How important is it to hook your reader?
Well, if we didn’t hook our reader, why would they bother to read our book?
True, every reader gives every author a few pages of “trust” where the reader will trust the author to lure them into the story with something that will HOOK them, hold their interest, keep them turning the page, every page, to find out what happens next.
But where does that hook come from?
Some say page one. And they’d be absolutely correct. But that page one can be more subtle. It can be excellent writing, or an interesting scene, or snappy dialogue or a million little things on page one. Doesn’t always have to be flash bang.
But if you haven’t hook your reader (and ergo your editor first, right?) by PAGE 5, then you’ve failed, totally, absolutely, positively, failed.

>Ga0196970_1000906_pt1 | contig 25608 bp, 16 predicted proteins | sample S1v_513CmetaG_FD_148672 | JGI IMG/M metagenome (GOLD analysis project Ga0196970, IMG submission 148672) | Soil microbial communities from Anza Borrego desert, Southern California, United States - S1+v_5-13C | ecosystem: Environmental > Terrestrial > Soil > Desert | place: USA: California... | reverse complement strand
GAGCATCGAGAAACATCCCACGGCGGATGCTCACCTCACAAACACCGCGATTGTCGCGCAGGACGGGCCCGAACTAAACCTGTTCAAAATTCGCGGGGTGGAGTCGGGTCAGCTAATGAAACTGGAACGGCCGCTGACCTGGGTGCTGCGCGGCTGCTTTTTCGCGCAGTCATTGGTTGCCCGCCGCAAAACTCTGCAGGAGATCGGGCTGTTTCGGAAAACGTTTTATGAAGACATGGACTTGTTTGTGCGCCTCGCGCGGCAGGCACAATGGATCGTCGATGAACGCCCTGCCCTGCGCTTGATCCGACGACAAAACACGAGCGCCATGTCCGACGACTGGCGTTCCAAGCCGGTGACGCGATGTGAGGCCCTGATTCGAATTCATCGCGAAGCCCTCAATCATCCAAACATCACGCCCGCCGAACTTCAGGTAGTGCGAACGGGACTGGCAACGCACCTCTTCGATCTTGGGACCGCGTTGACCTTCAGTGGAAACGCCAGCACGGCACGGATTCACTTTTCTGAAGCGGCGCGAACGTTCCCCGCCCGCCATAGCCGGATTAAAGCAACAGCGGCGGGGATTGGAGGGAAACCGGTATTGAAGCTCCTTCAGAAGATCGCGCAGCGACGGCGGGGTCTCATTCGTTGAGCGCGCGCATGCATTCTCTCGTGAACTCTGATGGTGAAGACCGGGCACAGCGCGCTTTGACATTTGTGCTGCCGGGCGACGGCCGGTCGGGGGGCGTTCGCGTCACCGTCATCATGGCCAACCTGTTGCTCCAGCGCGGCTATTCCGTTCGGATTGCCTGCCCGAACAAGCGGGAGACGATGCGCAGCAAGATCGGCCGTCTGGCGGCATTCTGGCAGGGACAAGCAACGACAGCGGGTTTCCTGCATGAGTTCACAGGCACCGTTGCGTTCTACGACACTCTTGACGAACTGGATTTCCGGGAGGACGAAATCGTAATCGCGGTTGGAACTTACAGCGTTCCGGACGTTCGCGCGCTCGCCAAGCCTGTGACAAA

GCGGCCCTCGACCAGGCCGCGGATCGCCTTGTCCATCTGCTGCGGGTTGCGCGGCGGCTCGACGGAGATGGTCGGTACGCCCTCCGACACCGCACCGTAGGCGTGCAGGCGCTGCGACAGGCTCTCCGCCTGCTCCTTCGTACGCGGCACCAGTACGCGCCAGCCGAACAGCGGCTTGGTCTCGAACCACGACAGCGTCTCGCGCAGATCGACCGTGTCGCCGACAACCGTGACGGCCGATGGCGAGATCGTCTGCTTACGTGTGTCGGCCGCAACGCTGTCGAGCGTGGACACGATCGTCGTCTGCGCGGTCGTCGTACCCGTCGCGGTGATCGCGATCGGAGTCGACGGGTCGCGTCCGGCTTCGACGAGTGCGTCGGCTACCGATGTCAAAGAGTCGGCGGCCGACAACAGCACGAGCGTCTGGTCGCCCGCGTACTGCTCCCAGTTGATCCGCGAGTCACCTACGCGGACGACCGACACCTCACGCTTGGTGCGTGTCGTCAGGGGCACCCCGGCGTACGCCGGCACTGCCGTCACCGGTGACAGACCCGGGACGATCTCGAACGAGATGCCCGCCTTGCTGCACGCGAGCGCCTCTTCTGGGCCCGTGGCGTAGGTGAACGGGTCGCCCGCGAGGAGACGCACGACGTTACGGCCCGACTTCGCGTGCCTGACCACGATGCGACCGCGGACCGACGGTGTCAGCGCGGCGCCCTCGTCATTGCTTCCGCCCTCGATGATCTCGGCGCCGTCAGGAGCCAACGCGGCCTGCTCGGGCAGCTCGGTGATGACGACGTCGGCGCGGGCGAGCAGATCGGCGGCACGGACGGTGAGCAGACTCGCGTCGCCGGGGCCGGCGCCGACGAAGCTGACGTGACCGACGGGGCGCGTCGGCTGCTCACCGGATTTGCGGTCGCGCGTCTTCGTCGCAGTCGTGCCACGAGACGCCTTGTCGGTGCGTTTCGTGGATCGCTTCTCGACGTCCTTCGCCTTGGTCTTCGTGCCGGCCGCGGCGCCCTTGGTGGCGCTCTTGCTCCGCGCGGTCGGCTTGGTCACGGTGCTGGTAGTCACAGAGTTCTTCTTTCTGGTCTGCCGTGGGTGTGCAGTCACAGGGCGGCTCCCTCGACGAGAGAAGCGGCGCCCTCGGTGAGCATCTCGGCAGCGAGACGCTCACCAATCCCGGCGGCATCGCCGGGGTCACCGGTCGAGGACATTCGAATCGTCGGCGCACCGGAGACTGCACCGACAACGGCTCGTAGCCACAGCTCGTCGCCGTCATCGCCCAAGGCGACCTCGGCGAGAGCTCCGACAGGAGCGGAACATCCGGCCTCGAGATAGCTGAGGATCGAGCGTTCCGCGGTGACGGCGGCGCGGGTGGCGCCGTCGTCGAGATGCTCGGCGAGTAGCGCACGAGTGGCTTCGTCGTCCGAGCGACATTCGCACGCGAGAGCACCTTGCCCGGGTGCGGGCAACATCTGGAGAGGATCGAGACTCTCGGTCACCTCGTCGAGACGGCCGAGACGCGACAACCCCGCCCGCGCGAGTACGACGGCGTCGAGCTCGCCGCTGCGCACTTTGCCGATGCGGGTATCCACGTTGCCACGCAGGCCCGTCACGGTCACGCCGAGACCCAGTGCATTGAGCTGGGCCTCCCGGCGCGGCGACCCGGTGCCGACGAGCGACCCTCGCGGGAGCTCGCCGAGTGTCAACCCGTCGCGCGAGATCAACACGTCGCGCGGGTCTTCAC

Doomsday you say? Yes, maybe. But who, in this day and age, has the time not to be hooked by page five?
I just got a new book by a writer, I dare say she’s new because I’ve known her online at my Writing & Publishing Yahoogroup that’s been around about 15 years at least at this writing, and she’s been writing and editing for many, many years. Her book is a lot of fun and I’m excited to have it in my grubby hands and able to READ it, physically read it.
And I’m so happy to say, she not only had me interested in the scenery and characters from page one, she got me HOOKED by PAGE 5, EXACTLY. How cool is that?
Her book, Inner Sanctum, is a fun, well-written novel. One you could learn from. Does it have errors? A few, but very, very minor. I’ve seen multi-bestselling authors with more glaring errors, seriously. Often, they are copyeditng errors and often not something we have much control over.
So go buy this book! Study it. Then go use what you learned and go write your own.